Rico Federico’s family, of mixed Spanish and Romany origins, is a copybook example of the hardworking immigrant family. His father is a builder and has worked diligently to establish his own independent business. Rico’s mother is an NHS nurse. Unlike most fifteen-year-olds, Rico is politically aware. He goes on demonstrations and doesn’t believe he should wait to espouse political causes until he is an adult.
Rico’s other talent is with computers. He’s a competent programmer and a small-time hacker. He is not a commercial hacker. He breaks into systems just for the thrill of getting in, not for gain.
At a demonstration Rico meets a man called Speech, well-dressed and well-spoken but prone to disappear into the crowd. A mutual friend of Speech and Rico has a birthday coming. Speech pays Rico handsomely to build a website for the friend without letting on what’s planned. However innocently, Rico is now taking money for secret activities.
At this point the reader begins to ask serious questions. Who and what is Speech? What are his undisclosed motives?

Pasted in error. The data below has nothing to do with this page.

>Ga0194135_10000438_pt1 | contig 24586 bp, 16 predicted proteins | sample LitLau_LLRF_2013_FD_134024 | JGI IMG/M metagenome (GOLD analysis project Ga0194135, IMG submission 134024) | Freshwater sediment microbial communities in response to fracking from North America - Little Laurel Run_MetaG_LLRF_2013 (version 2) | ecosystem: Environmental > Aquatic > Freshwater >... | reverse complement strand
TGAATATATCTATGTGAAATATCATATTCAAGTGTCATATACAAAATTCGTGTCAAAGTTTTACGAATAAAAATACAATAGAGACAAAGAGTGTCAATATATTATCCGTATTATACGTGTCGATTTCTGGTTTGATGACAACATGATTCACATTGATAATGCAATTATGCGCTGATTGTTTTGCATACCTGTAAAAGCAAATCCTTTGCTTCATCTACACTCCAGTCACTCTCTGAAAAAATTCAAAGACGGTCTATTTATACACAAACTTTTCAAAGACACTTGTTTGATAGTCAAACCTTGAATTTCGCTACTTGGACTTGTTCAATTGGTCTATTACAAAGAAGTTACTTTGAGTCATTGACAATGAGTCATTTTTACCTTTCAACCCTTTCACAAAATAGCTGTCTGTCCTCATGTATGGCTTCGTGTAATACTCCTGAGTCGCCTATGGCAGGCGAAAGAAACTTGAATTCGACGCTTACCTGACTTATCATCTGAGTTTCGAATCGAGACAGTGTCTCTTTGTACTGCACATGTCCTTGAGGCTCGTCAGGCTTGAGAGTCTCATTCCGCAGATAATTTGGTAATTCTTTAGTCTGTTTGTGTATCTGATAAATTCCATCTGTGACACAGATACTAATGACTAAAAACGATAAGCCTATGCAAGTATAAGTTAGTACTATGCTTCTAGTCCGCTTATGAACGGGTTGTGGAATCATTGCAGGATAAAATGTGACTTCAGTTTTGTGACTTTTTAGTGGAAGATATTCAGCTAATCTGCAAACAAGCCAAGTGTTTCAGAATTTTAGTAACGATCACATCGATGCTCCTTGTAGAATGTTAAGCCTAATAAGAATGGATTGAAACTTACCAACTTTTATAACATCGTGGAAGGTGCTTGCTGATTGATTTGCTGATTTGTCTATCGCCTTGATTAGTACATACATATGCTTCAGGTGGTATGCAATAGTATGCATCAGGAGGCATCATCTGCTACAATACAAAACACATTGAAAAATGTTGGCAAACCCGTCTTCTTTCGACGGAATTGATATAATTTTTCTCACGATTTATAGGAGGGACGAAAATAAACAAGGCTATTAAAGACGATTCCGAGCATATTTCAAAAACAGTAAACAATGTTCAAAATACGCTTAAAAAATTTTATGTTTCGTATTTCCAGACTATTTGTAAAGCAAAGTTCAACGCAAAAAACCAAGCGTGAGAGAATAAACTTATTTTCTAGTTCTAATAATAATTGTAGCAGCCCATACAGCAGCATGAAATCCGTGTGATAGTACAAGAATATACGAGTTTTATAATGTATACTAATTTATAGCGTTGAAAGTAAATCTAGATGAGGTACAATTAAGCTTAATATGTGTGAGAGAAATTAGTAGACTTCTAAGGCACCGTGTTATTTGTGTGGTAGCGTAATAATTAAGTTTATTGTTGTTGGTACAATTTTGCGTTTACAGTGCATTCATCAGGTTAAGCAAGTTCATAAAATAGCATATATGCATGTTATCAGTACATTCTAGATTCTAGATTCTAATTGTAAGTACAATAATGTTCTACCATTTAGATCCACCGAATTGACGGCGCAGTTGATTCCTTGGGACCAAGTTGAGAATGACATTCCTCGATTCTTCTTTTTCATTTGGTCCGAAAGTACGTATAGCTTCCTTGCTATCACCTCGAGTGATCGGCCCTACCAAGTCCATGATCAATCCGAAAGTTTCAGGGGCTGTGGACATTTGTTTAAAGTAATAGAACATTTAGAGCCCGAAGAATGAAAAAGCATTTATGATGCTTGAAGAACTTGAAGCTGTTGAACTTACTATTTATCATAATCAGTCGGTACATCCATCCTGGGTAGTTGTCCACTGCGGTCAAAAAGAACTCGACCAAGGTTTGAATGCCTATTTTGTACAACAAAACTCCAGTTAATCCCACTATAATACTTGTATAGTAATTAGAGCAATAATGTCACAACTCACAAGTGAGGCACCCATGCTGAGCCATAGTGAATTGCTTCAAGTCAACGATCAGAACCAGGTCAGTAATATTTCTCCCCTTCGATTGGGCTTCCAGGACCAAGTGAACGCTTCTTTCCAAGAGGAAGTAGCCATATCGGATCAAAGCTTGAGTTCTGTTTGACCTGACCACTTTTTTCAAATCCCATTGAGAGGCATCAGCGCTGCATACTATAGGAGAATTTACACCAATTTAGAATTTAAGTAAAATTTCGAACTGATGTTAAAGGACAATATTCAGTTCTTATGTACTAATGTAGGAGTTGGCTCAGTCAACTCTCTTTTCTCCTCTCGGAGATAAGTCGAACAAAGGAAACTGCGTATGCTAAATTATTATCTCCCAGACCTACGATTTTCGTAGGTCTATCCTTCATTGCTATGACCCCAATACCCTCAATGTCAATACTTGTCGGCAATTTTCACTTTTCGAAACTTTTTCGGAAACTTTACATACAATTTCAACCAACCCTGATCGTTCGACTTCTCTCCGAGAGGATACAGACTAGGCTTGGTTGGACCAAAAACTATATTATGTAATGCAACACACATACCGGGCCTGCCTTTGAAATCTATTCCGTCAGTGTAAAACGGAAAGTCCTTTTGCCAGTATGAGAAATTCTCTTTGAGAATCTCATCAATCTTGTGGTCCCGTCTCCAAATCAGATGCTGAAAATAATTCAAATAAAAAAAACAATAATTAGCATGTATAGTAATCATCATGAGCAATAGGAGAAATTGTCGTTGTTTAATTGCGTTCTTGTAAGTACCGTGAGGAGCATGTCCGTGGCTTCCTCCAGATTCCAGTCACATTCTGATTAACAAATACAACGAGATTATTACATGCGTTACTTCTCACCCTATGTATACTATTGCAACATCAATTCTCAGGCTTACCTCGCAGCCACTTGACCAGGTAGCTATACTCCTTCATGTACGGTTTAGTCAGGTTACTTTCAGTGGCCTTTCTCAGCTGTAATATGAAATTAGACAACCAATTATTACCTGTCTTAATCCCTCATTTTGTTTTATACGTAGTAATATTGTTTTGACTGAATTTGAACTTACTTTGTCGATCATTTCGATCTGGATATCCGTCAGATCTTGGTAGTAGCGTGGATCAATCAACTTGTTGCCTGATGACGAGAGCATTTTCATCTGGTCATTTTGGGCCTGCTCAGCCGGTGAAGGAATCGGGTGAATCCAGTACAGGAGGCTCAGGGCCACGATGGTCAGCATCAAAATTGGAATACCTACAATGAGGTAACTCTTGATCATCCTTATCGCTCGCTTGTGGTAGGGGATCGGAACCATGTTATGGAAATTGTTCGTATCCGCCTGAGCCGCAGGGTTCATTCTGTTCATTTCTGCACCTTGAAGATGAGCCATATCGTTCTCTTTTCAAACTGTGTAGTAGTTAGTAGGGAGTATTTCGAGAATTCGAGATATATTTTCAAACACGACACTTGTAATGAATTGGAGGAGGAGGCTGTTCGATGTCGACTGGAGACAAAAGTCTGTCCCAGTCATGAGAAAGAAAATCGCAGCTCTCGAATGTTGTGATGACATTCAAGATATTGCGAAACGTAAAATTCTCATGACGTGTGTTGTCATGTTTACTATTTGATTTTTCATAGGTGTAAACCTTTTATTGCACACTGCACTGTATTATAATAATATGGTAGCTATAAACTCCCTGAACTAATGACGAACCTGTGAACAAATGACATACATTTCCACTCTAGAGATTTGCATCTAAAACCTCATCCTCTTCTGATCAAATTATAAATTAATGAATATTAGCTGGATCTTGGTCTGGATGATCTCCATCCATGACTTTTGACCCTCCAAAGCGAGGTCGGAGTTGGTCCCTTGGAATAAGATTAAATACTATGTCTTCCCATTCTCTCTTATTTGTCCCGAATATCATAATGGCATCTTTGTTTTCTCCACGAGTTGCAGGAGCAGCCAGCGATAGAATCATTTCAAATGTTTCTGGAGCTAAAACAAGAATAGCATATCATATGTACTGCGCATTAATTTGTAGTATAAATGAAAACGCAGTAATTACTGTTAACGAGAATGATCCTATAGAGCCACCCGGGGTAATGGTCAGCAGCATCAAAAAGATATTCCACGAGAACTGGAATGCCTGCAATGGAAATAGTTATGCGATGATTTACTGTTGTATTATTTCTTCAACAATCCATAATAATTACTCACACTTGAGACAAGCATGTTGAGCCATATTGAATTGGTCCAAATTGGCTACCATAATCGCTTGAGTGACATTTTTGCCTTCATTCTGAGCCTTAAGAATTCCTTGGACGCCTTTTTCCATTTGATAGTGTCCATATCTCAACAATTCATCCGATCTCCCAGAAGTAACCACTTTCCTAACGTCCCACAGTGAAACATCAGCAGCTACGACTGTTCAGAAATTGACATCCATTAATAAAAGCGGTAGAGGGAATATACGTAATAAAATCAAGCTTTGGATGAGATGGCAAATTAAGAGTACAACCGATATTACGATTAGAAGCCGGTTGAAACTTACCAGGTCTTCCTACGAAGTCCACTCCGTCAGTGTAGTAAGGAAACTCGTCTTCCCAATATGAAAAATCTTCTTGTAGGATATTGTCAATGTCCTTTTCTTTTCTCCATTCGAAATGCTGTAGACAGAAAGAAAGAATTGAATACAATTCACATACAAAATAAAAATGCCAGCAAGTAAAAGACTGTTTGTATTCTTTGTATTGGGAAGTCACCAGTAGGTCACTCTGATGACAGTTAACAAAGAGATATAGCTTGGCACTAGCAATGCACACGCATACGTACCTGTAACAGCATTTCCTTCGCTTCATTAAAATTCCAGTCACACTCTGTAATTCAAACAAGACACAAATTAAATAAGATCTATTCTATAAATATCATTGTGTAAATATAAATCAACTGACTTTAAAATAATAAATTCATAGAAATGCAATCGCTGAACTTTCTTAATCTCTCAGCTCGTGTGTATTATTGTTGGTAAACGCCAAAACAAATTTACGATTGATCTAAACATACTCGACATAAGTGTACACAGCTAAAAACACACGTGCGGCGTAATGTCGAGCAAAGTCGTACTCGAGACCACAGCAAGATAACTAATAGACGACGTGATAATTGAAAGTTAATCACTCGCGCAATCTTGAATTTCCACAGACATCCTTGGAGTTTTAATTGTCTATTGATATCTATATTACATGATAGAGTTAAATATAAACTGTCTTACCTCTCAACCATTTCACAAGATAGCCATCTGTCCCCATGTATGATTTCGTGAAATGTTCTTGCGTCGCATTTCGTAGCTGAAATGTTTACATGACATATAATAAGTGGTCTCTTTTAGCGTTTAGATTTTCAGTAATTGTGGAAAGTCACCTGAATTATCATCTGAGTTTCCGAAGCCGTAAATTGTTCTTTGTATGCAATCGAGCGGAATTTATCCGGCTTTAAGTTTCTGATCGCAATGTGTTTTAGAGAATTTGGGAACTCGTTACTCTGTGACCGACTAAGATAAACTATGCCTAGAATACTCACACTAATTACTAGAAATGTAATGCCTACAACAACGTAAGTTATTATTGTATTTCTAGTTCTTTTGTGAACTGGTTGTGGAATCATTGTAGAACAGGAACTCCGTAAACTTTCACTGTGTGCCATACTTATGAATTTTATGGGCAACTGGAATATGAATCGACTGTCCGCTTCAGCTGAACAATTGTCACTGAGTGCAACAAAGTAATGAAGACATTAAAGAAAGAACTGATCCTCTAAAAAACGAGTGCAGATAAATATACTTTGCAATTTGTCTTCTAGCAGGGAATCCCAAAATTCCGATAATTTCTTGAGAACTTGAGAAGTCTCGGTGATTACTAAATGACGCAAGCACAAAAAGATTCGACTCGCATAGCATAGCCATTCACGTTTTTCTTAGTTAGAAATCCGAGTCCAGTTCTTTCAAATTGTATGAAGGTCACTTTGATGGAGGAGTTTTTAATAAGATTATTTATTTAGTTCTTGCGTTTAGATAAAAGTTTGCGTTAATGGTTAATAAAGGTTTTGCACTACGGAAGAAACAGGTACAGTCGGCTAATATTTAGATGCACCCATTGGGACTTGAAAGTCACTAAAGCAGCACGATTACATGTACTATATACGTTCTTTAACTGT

Speech now asks Rico a dangerous question. Can he break into the computer system of the local police station? The idea (says Speech) is just to embarrass the police – it’s to be a harmless stunt. What Rico doesn’t know is that this harmless stunt will be the cover for an act of serious terrorist intervention. If Rico is depicted as the chief architect of the whole plan, he will spend many years in prison.
Zephaniah’s work confronts the educator with a difficult problem. The verdict of history on terrorists is not always the same as today’s verdict. For thirty odd years of his life, Nelson Mandela was officially classified as a terrorist. Later he became probably the most respected person on the planet. Zephaniah tries to deliver tomorrow’s judgments today. A boy who may be convicted of terrorist crimes may be nothing but gullible – but the state won’t see it that way.
This is a book worth reading for pupils of the right age. But many adults will shrink from the task of delivering it to young readers. It is a dangerous read, as anyone familiar with its author will have expected. He does not go in for comfortable clichés.